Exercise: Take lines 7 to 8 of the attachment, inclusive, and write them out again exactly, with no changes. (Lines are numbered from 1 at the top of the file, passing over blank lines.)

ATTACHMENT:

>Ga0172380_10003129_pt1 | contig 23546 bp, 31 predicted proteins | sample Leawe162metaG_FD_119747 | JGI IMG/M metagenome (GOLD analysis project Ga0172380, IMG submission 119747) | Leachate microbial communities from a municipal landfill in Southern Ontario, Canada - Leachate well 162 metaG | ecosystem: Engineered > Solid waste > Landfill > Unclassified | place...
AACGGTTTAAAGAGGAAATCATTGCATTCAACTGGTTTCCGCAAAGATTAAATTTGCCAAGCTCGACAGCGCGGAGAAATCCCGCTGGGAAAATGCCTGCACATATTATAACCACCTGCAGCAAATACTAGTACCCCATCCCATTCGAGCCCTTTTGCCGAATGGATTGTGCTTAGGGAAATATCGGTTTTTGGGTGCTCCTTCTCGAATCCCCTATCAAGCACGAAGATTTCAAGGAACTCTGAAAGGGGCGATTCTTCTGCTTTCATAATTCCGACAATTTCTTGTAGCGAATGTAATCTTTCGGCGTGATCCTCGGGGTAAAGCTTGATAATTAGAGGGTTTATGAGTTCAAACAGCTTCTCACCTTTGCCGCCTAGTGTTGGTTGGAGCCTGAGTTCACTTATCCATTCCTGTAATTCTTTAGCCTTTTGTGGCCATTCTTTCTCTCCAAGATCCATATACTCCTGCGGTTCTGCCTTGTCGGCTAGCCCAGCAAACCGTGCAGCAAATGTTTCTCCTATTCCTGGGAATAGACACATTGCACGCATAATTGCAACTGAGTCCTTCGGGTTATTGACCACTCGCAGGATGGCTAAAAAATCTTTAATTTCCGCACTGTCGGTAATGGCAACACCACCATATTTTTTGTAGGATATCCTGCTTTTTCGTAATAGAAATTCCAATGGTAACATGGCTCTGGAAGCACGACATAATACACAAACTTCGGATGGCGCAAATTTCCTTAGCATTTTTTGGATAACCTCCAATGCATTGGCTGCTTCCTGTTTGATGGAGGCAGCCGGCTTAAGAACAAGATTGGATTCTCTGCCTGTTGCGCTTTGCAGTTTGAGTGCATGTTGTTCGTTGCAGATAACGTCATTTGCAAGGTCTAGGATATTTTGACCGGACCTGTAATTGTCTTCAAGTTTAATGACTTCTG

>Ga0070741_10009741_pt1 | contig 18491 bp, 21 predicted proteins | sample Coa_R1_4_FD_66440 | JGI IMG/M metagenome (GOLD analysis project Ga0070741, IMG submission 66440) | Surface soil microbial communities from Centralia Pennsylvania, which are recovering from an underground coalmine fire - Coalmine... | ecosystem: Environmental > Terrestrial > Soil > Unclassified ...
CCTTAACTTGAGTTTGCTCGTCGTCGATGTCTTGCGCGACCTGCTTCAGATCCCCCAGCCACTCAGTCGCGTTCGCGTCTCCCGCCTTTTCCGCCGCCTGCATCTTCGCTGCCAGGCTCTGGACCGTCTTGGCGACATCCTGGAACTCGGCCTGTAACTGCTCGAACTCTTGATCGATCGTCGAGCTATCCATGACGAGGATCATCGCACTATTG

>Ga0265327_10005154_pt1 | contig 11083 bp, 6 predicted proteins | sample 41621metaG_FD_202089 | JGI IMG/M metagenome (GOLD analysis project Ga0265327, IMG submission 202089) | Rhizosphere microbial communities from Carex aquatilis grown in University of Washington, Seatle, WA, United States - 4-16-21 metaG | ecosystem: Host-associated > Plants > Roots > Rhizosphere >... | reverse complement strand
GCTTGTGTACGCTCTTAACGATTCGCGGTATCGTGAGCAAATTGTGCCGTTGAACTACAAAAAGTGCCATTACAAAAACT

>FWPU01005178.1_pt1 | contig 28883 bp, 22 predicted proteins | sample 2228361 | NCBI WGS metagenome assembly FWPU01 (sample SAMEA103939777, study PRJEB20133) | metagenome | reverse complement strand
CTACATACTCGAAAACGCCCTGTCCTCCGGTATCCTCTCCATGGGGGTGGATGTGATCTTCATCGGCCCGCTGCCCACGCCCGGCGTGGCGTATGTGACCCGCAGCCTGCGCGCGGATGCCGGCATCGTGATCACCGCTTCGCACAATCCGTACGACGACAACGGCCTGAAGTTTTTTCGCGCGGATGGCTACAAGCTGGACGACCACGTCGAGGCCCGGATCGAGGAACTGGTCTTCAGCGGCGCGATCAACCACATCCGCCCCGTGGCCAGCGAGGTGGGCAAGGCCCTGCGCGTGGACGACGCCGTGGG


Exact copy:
>FWPU01005178.1_pt1 | contig 28883 bp, 22 predicted proteins | sample 2228361 | NCBI WGS metagenome assembly FWPU01 (sample SAMEA103939777, study PRJEB20133) | metagenome | reverse complement strand
CTACATACTCGAAAACGCCCTGTCCTCCGGTATCCTCTCCATGGGGGTGGATGTGATCTTCATCGGCCCGCTGCCCACGCCCGGCGTGGCGTATGTGACCCGCAGCCTGCGCGCGGATGCCGGCATCGTGATCACCGCTTCGCACAATCCGTACGACGACAACGGCCTGAAGTTTTTTCGCGCGGATGGCTACAAGCTGGACGACCACGTCGAGGCCCGGATCGAGGAACTGGTCTTCAGCGGCGCGATCAACCACATCCGCCCCGTGGCCAGCGAGGTGGGCAAGGCCCTGCGCGTGGACGACGCCGTGGG